UNITED STATES—Senator Bernie Sanders is advocating voting rights for convicted felons during Town Hall meetings he is holding across the country. Town Hall meetings have been held in Vermont, Bethlehem, Pennsylvania, Houston, Texas and Warren, Ohio.

Town Hall meetings are scheduled forums that allow politicians to meet with the public to discuss a variety of issues. At the age of 77, Sanders is the longest serving U.S. Senator.

Donald Trump Jr. said, “What does that say about the modern-day Democrat party that @Bernie Sanders and @Kamala Harris seem more concerned about giving mass murderers like the Boston Marathon Bomber voting rights than protecting the civil rights of law-abiding American citizens who legally own guns?”

“You can’t make this stuff up anymore. Crazy Bernie even lost Cher with his craziness,” said Donald Trump Jr. in another tweet.

Actress and singer Cher took to Twitter responding to Sanders stance stating:

“Does Bernie Sanders really believe that ppl in prison who are murderers, rapist, and child molesters, Boston bombers still have a right to vote?”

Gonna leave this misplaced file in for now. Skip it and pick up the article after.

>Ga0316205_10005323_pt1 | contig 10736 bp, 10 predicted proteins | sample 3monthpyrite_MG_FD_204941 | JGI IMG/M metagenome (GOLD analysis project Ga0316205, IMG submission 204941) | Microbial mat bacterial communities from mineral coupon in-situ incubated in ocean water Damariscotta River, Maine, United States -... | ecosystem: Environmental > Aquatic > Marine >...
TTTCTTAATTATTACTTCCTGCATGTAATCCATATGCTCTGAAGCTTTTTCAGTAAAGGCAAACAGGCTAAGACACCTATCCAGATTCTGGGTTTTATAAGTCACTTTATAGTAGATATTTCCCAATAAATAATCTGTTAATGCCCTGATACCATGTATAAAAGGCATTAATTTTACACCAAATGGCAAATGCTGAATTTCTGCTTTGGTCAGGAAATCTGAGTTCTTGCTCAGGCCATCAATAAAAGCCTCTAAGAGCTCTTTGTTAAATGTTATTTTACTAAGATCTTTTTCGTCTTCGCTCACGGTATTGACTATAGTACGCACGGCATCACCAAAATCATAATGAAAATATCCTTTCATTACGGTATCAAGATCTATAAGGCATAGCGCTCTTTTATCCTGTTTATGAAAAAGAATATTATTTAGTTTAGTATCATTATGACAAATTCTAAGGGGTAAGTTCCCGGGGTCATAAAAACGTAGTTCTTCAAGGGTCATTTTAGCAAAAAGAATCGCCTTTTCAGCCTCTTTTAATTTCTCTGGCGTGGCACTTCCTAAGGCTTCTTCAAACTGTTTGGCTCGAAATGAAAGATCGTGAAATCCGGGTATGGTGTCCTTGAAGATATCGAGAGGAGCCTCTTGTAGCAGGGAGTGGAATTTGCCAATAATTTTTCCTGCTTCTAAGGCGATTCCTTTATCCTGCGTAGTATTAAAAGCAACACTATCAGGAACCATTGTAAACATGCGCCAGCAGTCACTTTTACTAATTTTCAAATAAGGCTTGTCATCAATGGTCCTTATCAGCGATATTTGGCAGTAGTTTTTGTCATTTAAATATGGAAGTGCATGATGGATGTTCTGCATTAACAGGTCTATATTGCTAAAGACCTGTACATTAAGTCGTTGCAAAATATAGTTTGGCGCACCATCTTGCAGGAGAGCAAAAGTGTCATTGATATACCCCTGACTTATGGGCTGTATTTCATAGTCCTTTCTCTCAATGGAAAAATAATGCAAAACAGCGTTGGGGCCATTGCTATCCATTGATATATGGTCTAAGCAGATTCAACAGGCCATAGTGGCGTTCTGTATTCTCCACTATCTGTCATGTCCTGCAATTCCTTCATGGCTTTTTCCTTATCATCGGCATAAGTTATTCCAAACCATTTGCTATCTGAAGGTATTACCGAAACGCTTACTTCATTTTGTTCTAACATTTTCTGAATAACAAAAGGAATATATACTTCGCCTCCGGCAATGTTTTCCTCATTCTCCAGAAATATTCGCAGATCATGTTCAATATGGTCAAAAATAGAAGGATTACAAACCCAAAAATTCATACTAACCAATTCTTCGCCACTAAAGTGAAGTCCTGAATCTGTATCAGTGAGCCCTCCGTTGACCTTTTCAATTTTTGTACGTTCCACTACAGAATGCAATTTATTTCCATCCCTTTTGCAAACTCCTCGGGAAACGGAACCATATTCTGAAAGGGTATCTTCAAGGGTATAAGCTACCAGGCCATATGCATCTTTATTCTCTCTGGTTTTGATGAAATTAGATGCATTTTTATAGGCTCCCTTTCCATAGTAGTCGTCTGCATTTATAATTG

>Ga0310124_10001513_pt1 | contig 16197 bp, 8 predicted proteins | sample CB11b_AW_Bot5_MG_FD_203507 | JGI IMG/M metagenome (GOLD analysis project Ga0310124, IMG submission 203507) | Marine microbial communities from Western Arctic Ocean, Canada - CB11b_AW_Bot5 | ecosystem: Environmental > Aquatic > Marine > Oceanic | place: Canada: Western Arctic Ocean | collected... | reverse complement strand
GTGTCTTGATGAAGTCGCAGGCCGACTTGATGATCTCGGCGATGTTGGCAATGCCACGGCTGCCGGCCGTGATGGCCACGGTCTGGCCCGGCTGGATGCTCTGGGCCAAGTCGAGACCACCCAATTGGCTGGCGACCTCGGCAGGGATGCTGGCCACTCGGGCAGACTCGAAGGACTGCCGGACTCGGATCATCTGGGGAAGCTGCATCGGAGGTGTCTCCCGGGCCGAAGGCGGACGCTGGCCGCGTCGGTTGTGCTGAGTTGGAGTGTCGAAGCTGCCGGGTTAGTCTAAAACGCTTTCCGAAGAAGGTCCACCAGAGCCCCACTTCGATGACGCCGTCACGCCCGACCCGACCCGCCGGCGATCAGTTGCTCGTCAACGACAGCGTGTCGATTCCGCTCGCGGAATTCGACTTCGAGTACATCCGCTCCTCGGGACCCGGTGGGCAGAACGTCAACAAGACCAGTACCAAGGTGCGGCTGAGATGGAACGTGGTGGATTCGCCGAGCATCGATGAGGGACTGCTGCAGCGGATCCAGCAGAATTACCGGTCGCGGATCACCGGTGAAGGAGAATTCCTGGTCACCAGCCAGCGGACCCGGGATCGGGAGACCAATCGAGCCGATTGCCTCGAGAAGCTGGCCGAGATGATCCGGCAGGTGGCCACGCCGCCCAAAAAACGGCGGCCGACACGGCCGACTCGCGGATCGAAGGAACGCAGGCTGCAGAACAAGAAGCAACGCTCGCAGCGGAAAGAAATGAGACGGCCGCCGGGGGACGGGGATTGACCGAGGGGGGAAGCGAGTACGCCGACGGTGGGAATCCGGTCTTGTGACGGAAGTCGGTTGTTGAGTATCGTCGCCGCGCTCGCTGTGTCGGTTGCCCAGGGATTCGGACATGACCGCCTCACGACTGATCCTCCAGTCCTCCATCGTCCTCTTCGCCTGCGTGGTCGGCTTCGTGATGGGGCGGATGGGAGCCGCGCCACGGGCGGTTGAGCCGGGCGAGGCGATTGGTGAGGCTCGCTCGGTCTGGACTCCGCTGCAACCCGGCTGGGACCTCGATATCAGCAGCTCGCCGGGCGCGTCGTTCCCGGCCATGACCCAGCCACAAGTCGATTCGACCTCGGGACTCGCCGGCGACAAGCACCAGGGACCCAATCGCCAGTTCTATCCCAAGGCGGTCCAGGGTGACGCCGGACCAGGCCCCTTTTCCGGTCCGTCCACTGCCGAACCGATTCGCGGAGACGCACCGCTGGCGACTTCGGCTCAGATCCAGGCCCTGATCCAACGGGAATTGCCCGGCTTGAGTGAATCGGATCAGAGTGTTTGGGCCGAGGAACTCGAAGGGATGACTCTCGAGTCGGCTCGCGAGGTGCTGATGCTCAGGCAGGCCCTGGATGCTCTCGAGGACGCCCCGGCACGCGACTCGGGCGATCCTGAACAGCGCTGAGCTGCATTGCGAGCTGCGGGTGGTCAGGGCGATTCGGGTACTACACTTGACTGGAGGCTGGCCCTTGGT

President Trump replied to Cher’s tweet saying, “Crazy Bernie’s ideas are so bad actually managed to #redpill Cher.”

According to the National Conference of State Legislatures, it is a common practice in the U.S. for convicted felons to be ineligible to vote.  A state by state guide on voting laws for felons can be found here.

The state of Vermont and the state of Maine are the only two states currently that allow prisoners to vote. On April 24, the Florida House of Representatives passed House Bill 7089 which would add the stipulation of requiring that before voting rights are restored, a person must have fully paid, “any financial obligation ordered by a court as part of a sentence, regardless of whether such financial obligation is continued through a civil judgment, including restitution, supervision costs, fines, fees, and court costs.”

The bill passed the Florida House of Representatives in a vote of 71-45 and will now go to the Florida Senate.  The bill was sponsored by Republican State Representative, James Grant who was reportedly criticized by some, for adding the stipulation likening it to a poll tax.